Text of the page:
(Guest post by Greg Forster)
In my latest for OCPA, I look at how Oklahoma’s religious left is baptizing the blob, including support for the teacher strike.
It’s not my position that religious leaders should have nothing to say about education policy:
It’s true that America’s great experiment in religious freedom implies our public policy can be based on shared moral commitments even if we disagree about the ultimate cosmic basis of those commitments. But as George Washington rightly pointed out in his farewell address, we can’t talk only about the morals of public policy and ignore the religious foundations of the morality upon which we draw. For if the foundations are neglected, the building collapses.
But if religious leaders are going to speak about education policy, they should make a serious theological argument and not just parrot the political talking points of secular special-interest groups. Otherwise they end up captive to political manipulators. This is exactly what happened to the religious right:
As a matter of fact, I’ve spent almost 10 years speaking out against the ideological captivity of the religious right. I appreciate that the fight for the sanctity of human life and other issues has accomplished some good. But the larger effect of the religious right movement was to push churches to become voter registration offices of the Republican Party. As it became clear what was going on, this did incalculable damage to the religious credibility of the churches involved. We are still living in the disastrous aftermath, as huge portions of our culture have disconnected themselves from faith entirely.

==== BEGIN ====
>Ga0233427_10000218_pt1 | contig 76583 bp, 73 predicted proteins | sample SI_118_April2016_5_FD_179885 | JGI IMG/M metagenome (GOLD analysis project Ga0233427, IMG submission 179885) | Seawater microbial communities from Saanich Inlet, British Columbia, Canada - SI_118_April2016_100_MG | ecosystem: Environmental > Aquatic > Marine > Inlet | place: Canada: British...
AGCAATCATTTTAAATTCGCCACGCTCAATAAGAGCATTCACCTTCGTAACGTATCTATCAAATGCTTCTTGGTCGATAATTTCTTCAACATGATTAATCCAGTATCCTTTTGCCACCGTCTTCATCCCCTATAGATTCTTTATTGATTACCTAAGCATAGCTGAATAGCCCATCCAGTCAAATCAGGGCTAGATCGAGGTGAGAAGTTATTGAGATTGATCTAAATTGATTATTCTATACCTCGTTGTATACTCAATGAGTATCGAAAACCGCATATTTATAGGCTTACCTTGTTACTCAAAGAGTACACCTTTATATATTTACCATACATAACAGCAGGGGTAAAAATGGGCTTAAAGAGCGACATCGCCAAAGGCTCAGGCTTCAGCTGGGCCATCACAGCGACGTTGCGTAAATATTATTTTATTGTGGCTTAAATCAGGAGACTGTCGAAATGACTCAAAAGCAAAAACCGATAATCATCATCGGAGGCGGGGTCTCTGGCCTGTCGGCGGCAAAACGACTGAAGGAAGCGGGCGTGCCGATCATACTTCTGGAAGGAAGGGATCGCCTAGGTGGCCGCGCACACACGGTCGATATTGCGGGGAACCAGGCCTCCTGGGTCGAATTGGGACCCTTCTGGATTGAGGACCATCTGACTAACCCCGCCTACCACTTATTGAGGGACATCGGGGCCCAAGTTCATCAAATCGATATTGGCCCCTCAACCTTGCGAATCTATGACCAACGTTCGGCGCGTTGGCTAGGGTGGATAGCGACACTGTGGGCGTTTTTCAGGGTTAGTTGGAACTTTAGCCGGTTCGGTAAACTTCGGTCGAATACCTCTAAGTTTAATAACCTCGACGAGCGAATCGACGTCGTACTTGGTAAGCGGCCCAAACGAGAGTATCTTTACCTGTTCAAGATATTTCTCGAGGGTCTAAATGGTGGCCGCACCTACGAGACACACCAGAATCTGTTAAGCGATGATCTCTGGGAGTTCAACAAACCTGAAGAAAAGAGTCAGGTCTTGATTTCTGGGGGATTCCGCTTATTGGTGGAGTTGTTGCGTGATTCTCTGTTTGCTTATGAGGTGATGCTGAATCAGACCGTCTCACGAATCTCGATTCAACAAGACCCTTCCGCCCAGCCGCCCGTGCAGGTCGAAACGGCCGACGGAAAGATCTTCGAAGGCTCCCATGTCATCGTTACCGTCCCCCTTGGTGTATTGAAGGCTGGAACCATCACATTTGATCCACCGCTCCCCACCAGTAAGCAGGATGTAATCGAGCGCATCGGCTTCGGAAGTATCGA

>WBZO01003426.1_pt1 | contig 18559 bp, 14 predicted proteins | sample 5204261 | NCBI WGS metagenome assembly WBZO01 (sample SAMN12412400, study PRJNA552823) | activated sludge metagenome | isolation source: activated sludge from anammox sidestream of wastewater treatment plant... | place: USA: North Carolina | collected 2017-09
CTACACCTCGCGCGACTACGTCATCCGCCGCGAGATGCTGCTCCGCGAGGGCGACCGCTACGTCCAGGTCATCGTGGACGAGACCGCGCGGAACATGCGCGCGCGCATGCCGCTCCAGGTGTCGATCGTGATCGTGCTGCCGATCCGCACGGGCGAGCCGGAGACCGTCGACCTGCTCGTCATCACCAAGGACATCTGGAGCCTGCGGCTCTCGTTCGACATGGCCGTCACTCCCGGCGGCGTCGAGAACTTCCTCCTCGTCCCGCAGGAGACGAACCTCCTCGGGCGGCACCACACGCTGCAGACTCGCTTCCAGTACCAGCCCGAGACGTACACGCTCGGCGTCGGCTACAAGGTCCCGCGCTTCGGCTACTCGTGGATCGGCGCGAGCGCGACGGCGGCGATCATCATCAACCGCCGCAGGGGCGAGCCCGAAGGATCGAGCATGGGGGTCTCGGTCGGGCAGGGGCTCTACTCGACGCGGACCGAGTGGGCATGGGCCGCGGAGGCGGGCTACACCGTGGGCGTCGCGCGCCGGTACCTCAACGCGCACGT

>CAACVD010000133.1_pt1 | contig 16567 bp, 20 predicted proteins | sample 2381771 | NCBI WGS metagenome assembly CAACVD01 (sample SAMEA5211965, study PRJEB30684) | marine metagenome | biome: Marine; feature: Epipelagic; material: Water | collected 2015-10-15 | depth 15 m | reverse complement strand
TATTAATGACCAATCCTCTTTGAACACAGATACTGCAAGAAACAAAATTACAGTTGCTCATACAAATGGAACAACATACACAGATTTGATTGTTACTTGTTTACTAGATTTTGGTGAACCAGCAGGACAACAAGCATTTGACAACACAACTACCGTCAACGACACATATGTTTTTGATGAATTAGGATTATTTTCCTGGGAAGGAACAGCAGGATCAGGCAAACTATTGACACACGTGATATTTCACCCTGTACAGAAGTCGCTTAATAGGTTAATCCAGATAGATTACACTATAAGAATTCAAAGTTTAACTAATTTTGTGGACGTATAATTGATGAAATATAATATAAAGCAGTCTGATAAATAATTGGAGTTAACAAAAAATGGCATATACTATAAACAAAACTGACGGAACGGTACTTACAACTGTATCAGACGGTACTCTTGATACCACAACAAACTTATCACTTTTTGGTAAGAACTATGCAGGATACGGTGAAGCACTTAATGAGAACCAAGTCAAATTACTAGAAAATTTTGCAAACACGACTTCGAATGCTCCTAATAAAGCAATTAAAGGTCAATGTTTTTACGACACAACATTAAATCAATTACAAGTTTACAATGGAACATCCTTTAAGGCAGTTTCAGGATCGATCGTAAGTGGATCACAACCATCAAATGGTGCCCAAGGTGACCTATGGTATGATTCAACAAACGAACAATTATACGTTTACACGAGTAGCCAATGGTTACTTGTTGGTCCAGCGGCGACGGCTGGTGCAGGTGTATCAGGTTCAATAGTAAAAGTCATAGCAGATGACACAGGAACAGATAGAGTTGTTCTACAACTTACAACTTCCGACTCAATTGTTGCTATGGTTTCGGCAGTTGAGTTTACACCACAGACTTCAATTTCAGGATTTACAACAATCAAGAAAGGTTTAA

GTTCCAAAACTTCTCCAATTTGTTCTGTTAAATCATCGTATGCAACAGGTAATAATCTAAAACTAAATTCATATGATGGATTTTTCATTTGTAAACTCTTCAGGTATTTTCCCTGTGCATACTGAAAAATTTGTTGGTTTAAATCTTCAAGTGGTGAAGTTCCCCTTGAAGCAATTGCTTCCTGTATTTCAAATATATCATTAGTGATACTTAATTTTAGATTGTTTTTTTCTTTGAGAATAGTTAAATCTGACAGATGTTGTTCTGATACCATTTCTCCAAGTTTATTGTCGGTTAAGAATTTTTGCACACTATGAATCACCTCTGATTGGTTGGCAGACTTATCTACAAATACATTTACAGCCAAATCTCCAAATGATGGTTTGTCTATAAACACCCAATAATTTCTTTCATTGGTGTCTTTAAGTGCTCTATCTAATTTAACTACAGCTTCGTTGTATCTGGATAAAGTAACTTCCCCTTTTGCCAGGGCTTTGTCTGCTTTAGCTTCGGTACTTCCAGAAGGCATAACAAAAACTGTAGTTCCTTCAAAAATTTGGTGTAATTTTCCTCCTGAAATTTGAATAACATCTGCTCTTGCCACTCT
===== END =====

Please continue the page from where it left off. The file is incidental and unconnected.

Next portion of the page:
So I’m only playing fair when I say that I see the same dangerous sellout in the efforts of Oklahoma’s religious left to baptize the blob. The pronouncements of Oklahoma’s religious left on education don’t bring any theological light to the public policy questions. They’re not saying anything the secular left isn’t saying. They’re just pasting Bible verses on self-interested interest group politics. Organizing events and statements to support a secular special interest’s demand for money, parroting its secular talking points, doesn’t become a spiritual discipline because you do it with a clerical collar on—quite the reverse.
There are, in fact, serious theological arguments to be made on education policy. I’ve participated in some of them, including my response to theological arguments from the religious left as well as theological arguments from the religious right. So I welcome – though I often disagree on the merits – real theological arguments from the religious left and right. What’s alarming is when religious leaders make themselves tools of secular selfishness in the name of, yet to the detriment of, better schools for kids.
I wonder how often these religious leaders, Left and Right, spend any time in public schools to form their opinions. At our public charter school the Judeo-Christian obligations of service, honor, and love permeates and fortifies the culture of our school. We can still instruction Evolution (“render unto Caesar . . .”) yet live our Faith unto our students as expected (“render unto God . . .”).
I’m thankful I don’t know who these religious ‘Left’ or ‘Right’ folks are; I guess I spend too much of my time focusing on my students and not the adults.
I appreciate why you’re glad you don’t know who they are, but I do wish they knew who you are!
I agree. Who are the religious Left and Right? Why don’t we see names. And why don’t we see discussions of two books out at about the same time on the failure of the USED’s and Gates Foundation’s efforts at “reform.”
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